Leadership

Five tips for running successful school advancement and support campaigns

September 15, 2021

Last week, EducatePlus hosted its valuable non-conference online learning sessions. We were lucky enough to chair a session with Taylor Stockdale, Head of School at The Webb Schools in the United States. Taylor’s session, Preparing to Make the Ask, was jam-packed with practical tips on fostering a philanthropic culture for schools. Based on his years of experience working in schools across the world, Taylor created a highly detailed, tangible session — and we’re going to share some of his tips with you today! 

But first, a quick introduction to Taylor. With experience across various roles in the academic, marketing, and advancement realms, Taylor holds an impressive 23-year tenure at Webb Schools. Working with alumni and donors over the years, Taylor has become skilled in bringing campaign concepts to life — a skill we’ll delve into below.

So, what’s involved in creating successful fundraising campaigns? Here’s a snapshot of Taylor’s essential ingredients for preparing to make the ask:

 

  • Do your research!
  • Understand your prospect’s giving culture
  • Develop cultivation strategies
  • Include volunteers and school leadership
  • Build a case for support

 

1. Do your research! 

Taking and networking with the people who have the power to make a meaningful difference is the key to success, but that’s easier said than done. First, you need to carry out both quantitative and qualitative research to make sure you’re communicating with the right prospects. 

Taylor recommends always ensuring that you’re operating within the privacy laws and cultural norms relevant to your (and your prospects) region. Next, it’s all about building relationships. Creating organic meetings or events for individual or small groups of prospects is a great way to break the ice and identify who might be best placed to provide your school with a major gift. Networking is a powerful tool, so always conclude conversations with prospective donors by asking whether they think there might be someone else who’d be interested in supporting your school. 

 

2. Understand your prospect’s giving culture

Taylor’s second step to making the ask ties into following cultural and giving norms for your prospects. Remember, every culture, region, and school’s approach to fundraising is different, so it’s important to take a sensitive approach. 

Understanding your prospect’s philanthropic culture will drive several decisions, including how aggressive to be in your approach, which strategies will be most effective, when and where to make the ask, who should be involved, and finally, how to celebrate the donor.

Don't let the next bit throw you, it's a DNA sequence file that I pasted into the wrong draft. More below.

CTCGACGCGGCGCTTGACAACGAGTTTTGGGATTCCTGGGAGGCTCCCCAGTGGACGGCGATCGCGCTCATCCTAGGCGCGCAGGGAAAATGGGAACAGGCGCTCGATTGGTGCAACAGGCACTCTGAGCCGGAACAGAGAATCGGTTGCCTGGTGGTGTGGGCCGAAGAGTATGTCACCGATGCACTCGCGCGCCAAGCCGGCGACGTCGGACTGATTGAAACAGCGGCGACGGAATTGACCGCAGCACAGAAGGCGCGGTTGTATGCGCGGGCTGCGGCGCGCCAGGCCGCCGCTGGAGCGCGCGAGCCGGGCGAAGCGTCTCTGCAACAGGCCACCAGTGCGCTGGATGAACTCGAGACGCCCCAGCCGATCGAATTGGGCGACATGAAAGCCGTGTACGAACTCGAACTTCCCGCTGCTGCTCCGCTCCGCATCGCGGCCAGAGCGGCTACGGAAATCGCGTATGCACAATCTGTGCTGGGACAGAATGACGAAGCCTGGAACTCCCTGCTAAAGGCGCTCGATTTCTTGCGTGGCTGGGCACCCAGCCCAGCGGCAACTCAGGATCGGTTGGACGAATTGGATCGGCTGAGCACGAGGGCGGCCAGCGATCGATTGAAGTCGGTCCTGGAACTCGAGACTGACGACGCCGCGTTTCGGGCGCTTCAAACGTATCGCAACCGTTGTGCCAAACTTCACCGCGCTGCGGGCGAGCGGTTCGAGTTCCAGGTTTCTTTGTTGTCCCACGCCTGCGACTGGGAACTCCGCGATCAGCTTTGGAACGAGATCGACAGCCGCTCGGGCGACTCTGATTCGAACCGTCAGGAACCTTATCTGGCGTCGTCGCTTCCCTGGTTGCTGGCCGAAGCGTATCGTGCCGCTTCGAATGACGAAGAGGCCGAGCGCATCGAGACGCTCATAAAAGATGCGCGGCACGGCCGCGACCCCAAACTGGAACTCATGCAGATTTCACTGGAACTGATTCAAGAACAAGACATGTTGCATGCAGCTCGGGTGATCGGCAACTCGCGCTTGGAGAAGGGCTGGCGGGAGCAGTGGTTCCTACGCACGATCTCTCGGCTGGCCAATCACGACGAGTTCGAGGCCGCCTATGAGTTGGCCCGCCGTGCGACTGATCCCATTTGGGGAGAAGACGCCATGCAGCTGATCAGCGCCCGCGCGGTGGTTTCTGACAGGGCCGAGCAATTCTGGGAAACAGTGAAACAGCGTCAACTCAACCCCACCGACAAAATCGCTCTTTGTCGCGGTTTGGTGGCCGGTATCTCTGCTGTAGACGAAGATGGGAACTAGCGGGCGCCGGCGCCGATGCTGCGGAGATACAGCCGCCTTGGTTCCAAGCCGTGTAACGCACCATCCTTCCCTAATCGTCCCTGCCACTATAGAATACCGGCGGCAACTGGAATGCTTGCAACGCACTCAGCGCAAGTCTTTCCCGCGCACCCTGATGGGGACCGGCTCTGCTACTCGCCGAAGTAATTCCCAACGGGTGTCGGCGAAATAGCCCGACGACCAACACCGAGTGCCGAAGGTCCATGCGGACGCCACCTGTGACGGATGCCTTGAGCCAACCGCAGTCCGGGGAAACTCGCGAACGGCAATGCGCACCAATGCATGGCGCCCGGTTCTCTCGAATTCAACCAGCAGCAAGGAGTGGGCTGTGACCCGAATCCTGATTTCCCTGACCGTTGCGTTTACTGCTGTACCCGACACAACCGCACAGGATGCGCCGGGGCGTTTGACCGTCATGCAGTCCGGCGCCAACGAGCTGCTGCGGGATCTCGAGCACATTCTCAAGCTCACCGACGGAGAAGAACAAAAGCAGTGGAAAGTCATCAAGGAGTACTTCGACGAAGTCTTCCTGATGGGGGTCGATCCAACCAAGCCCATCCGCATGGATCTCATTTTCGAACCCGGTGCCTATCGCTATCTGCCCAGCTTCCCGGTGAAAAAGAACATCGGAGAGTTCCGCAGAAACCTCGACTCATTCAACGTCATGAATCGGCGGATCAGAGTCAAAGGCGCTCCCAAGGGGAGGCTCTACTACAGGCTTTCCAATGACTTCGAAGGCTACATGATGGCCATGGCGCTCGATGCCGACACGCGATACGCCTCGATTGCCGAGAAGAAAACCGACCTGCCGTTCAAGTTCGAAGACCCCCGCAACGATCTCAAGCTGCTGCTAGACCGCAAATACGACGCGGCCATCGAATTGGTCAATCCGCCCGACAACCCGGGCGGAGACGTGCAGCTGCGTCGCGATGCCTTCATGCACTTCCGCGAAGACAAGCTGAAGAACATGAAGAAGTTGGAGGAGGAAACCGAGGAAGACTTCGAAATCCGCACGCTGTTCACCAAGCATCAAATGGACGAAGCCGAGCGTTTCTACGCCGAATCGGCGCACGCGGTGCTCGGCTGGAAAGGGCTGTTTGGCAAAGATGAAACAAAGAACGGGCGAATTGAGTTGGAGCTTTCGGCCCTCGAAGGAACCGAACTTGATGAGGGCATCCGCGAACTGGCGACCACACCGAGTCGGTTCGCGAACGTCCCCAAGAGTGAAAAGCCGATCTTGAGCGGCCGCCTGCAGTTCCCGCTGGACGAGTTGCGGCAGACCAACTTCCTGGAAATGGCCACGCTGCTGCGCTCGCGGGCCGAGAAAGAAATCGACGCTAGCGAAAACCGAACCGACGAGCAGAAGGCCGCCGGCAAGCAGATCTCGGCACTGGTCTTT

3. Develop cultivation strategies

A key question that resonated with Taylor’s audience was how to move a prospect from the ‘friend zone’ to the ‘donor zone.’ The main takeaway here was that if it feels awkward or forced, it probably is. Looking for ways to foster natural connections, while keeping a direct and honest approach in your ask is a valuable tool to keep in your toolkit. 

Taylor explains an example of taking a prospect for dinner but intentionally keeping the conversation focused on what they’re passionate about — not ‘the ask.’ This naturally provided an opportunity to ‘ask to make the ask’ by inviting the prospect to attend a follow-up meeting to further discuss the school and how they might be able to support it. 

 

4. Include volunteers and school leadership

You have a talented school leadership team available, so it’s important to scope out who might be the best person to involve in the ask. Often, this might be based on the prospect’s existing relationships or areas of interest. 

Taylor made a good point that the three most powerful words in philanthropy are ‘please join me...,’ speaking directly to the impact a volunteer in the form of a respected peer can have. While volunteers or existing donors might not be comfortable joining the ask, they might be able to support you through a pre-ask phone call with the prospect to share their story and how their contributions have impacted your school.

 

5. Build a case for support

Building a case for support will be your core message when making the ask. But, it’s important for your school’s leadership, staff, and volunteers to find their own words to communicate your campaign in an authentic and genuine way. Taylor suggests breaking it down into three steps to simplify the process and align your community:

  1. Begin with the mission: What do we stand for?
  2. Focus on the vision: What do we seek?
  3. Rally the community: How will we get there?

Here are a few characteristics of a strong and compelling case for support — feel free to use this as a checklist when creating yours.

  • Bold and visionary (AKA not just a list of needs).
  • Urgent — support is needed now, not at a later date.
  • Innovative: a leap forward rather than a small improvement
  • Well-aligned with the donor’s interests 

A great insight came from Dr. Denis Yip, a donor and supporter of The Webb Schools, who shared his perspective from the donor’s point of view. His key message was to understand why the donor would be interested in supporting your school and how you can ensure they feel supported after gifting.

Again, a huge thank you to the team at EducatePlus for the opportunity to help chair the session and for the continued support of personal development of members, many of whom are our clients too. We’re proud to support the development of our advancement community through our industry partners at EducatePlus as a Platinum sponsor. We can’t wait to meet many of you in person at the 2022 Educate Plus International conference.